UNH McNair Fellow Earns Regional Award

By Kim Billings
UNH News Bureau

DURHAM, N.H. -- A University of New Hampshire McNair Fellow graduate has been awarded one of only two New England Educational Opportunity Association Achiever awards. NEOA is the regional arm of the National Council for Opportunity in Education.

Hiep Nguyen, currently a graduate student at the Massachusetts Institute of Technology, was part of the McNair Fellowship Program during the summer of 1998, and studied with David Gress, UNH professor of civil engineering. Under Gress, Nguyen spent 10 weeks conducting research on the early distress of Wyoming's Interstate 80 due to the use of recycled concrete aggregate.

Born and raised in Vietnam, Nguyen was in Saigon in 1975, when South Vietnam fell. His two older brothers were declared MIA/POW. Despite years of hardship, he managed to get a job at a state construction company. In 1992, 12 years after he first wanted to immigrate, Nguyen left for the U.S. with his wife and two young sons.

"Hiep faced incredible cultural, economic and emotional obstacles when he first arrived," says Meredith Maust, UNH's McNair Program coordinator. "Despite that, he achieved tremendous academic success while being an activist and role model for the Asian community in Boston."

He graduated from Bunker Hill Community College with an associate's degree and high honors in five different majors: computer information systems, computer science, mathematics, sociology and general concentration. He transferred to Tufts University and earned a B.S. in civil engineering last year, graduating summa cum laude. He currently is enrolled in a master's program at MIT.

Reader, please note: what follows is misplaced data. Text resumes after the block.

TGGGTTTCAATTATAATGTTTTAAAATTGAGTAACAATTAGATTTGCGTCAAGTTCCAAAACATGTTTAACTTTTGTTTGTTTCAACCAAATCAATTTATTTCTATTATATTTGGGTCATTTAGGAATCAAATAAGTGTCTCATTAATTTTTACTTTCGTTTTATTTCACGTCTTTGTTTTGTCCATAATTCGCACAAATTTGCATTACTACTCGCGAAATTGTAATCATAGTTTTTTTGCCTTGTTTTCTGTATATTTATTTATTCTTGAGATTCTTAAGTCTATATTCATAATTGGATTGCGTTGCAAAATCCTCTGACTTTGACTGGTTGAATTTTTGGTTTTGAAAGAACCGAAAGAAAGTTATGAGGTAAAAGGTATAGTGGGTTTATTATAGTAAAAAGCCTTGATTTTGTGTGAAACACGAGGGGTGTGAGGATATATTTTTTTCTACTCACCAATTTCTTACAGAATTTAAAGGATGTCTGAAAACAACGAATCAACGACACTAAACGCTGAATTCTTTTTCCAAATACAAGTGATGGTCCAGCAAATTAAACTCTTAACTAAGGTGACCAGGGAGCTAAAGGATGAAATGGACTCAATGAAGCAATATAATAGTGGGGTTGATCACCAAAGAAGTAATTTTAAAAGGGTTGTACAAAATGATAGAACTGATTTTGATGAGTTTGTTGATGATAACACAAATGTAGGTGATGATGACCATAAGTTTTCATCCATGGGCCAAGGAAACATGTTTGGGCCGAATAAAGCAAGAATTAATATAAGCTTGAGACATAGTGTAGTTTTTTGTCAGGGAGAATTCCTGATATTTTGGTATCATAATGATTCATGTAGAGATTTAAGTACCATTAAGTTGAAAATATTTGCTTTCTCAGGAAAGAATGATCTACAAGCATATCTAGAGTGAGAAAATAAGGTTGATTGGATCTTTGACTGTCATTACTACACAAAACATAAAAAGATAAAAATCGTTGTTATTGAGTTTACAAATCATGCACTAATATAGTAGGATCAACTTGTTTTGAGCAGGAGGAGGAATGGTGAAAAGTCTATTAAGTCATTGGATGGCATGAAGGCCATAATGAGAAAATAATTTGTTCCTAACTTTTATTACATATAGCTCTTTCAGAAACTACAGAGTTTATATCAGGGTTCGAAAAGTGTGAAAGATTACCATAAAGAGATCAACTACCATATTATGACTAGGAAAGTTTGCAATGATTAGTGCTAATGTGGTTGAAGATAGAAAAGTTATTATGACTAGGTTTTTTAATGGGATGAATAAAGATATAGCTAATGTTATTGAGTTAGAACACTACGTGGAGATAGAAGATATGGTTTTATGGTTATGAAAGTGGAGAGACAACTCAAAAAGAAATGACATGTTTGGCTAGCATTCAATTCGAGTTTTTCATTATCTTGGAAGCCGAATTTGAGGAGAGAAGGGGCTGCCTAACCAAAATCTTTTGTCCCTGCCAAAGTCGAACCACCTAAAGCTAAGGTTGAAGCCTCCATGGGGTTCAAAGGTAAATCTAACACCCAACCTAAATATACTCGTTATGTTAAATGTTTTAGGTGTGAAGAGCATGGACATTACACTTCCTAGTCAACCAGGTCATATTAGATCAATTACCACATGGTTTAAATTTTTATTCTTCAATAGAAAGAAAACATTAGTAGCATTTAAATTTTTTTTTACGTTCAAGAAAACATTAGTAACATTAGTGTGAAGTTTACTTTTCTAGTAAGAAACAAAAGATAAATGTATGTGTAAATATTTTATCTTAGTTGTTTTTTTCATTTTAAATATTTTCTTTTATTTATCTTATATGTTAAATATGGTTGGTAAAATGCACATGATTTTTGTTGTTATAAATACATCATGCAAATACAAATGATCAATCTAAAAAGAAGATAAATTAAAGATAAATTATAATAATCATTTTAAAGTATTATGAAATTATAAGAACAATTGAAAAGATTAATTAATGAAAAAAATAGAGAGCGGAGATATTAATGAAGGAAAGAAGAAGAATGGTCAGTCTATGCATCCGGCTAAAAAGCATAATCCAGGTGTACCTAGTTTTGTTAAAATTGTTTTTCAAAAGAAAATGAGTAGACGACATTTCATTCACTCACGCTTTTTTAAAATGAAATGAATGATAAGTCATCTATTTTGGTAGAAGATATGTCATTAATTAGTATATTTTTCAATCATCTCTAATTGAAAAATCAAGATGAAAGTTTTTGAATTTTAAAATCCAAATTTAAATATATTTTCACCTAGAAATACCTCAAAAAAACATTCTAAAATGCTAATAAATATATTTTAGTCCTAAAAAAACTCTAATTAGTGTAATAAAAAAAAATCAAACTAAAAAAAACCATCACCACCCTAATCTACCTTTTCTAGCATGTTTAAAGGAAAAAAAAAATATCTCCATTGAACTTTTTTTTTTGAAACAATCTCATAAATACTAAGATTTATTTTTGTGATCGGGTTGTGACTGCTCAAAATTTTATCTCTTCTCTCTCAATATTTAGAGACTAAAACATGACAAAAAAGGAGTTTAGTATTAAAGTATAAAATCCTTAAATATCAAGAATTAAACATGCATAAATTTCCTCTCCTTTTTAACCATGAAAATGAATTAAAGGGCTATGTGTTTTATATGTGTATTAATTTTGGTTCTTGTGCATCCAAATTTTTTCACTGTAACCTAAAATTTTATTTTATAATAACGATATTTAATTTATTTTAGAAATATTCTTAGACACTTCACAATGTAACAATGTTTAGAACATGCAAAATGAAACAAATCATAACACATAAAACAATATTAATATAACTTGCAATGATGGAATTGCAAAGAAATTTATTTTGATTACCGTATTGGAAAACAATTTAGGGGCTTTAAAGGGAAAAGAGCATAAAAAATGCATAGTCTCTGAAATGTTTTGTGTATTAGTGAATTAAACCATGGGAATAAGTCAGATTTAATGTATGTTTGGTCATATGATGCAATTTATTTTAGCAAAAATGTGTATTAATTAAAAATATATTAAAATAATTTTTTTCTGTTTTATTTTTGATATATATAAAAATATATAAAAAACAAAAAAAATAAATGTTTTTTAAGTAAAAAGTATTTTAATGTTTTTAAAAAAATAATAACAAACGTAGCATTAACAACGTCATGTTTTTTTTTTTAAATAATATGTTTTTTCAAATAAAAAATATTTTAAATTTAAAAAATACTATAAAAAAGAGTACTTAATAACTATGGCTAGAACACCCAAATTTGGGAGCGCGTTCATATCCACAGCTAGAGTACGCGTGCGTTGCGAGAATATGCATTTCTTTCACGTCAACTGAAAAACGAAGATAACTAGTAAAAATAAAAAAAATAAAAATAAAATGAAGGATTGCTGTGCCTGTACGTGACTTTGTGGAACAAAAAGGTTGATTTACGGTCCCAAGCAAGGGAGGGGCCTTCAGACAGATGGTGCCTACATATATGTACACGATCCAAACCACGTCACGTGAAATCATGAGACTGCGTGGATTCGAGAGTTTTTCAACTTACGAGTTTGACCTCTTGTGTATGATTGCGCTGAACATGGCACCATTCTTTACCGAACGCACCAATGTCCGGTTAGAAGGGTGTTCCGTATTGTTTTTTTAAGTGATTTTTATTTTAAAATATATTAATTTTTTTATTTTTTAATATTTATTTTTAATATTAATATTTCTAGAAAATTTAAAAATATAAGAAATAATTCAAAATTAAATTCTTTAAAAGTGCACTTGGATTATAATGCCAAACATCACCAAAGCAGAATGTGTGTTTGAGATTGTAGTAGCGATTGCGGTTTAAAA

"The McNair Program at UNH gave me honor, training and support," Nguyen says. "After fleeing Vietnam with my family, I came to the United States in the hope of restarting a modest life in this country. However, after being accepted to the McNair Graduate Opportunity Program at UNH, I gained more confidence and inspiration for a lifelong academic career.

"The McNair Program was a wonderful bridge that has led me to the next level of my scholastic life. People at UNH helped me gain an edge for graduate school admissions and the skills needed for graduate studies."

According to Maust, the Ronald E. McNair Post-Baccalaureate Achievement Program was established in 1986, in memory of Ronald E. McNair, astronaut and member of the Challenger space shuttle crew.

This federally funded program provides grants to selected institutions for the purpose of preparing eligible undergraduates to pursue a doctoral degree. "The purpose of the program is to prepare students for graduate study in the hope that one day they will become researchers and scholars," Maust explains. McNair Fellows participate in a ten-week residential instructional/research experience at the University of New Hampshire under the guidance of McNair Program staff and UNH faculty mentors.

Although many UNH McNair Fellows attend UNH as undergraduates, many others, like Nguyen, are from other universities, including the University of Rhode Island, Middlebury College in Vermont and Truman State University in Missouri. For more information on the McNair Program, call 603-862-0088.

March 9, 2000


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